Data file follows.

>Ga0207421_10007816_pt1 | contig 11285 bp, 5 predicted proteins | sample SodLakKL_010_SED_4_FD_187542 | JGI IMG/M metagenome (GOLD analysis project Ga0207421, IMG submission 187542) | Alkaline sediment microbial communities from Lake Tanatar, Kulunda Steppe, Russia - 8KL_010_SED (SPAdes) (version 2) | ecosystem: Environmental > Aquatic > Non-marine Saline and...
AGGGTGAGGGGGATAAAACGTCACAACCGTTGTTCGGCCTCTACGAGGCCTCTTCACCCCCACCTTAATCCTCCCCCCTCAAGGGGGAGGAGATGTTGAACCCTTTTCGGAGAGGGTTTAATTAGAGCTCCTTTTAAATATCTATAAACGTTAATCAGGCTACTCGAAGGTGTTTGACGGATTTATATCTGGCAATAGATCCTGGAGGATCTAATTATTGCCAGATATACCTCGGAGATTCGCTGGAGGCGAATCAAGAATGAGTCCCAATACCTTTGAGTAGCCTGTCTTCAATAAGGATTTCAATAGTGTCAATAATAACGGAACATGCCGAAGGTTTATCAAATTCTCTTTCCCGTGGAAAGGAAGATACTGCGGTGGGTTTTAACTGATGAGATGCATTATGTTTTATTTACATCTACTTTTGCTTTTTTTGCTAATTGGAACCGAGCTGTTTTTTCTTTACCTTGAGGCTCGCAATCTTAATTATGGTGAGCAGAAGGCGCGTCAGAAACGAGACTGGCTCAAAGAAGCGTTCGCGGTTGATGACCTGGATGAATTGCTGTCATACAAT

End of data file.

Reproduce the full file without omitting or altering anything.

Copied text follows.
>Ga0207421_10007816_pt1 | contig 11285 bp, 5 predicted proteins | sample SodLakKL_010_SED_4_FD_187542 | JGI IMG/M metagenome (GOLD analysis project Ga0207421, IMG submission 187542) | Alkaline sediment microbial communities from Lake Tanatar, Kulunda Steppe, Russia - 8KL_010_SED (SPAdes) (version 2) | ecosystem: Environmental > Aquatic > Non-marine Saline and...
AGGGTGAGGGGGATAAAACGTCACAACCGTTGTTCGGCCTCTACGAGGCCTCTTCACCCCCACCTTAATCCTCCCCCCTCAAGGGGGAGGAGATGTTGAACCCTTTTCGGAGAGGGTTTAATTAGAGCTCCTTTTAAATATCTATAAACGTTAATCAGGCTACTCGAAGGTGTTTGACGGATTTATATCTGGCAATAGATCCTGGAGGATCTAATTATTGCCAGATATACCTCGGAGATTCGCTGGAGGCGAATCAAGAATGAGTCCCAATACCTTTGAGTAGCCTGTCTTCAATAAGGATTTCAATAGTGTCAATAATAACGGAACATGCCGAAGGTTTATCAAATTCTCTTTCCCGTGGAAAGGAAGATACTGCGGTGGGTTTTAACTGATGAGATGCATTATGTTTTATTTACATCTACTTTTGCTTTTTTTGCTAATTGGAACCGAGCTGTTTTTTCTTTACCTTGAGGCTCGCAATCTTAATTATGGTGAGCAGAAGGCGCGTCAGAAACGAGACTGGCTCAAAGAAGCGTTCGCGGTTGATGACCTGGATGAATTGCTGTCATACAAT